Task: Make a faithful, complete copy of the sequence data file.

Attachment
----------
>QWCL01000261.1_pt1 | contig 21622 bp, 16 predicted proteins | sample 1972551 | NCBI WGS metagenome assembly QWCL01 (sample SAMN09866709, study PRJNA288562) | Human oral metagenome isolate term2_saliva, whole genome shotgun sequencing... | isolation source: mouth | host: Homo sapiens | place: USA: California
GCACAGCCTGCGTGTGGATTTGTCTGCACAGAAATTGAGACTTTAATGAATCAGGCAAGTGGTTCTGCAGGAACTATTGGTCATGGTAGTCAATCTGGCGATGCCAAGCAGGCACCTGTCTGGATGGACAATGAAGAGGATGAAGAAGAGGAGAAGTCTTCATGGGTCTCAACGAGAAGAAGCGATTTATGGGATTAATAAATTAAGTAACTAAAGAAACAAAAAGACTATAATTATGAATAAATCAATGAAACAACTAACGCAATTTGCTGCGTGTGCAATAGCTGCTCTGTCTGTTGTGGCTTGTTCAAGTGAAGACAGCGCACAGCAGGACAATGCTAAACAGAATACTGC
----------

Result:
>QWCL01000261.1_pt1 | contig 21622 bp, 16 predicted proteins | sample 1972551 | NCBI WGS metagenome assembly QWCL01 (sample SAMN09866709, study PRJNA288562) | Human oral metagenome isolate term2_saliva, whole genome shotgun sequencing... | isolation source: mouth | host: Homo sapiens | place: USA: California
GCACAGCCTGCGTGTGGATTTGTCTGCACAGAAATTGAGACTTTAATGAATCAGGCAAGTGGTTCTGCAGGAACTATTGGTCATGGTAGTCAATCTGGCGATGCCAAGCAGGCACCTGTCTGGATGGACAATGAAGAGGATGAAGAAGAGGAGAAGTCTTCATGGGTCTCAACGAGAAGAAGCGATTTATGGGATTAATAAATTAAGTAACTAAAGAAACAAAAAGACTATAATTATGAATAAATCAATGAAACAACTAACGCAATTTGCTGCGTGTGCAATAGCTGCTCTGTCTGTTGTGGCTTGTTCAAGTGAAGACAGCGCACAGCAGGACAATGCTAAACAGAATACTGC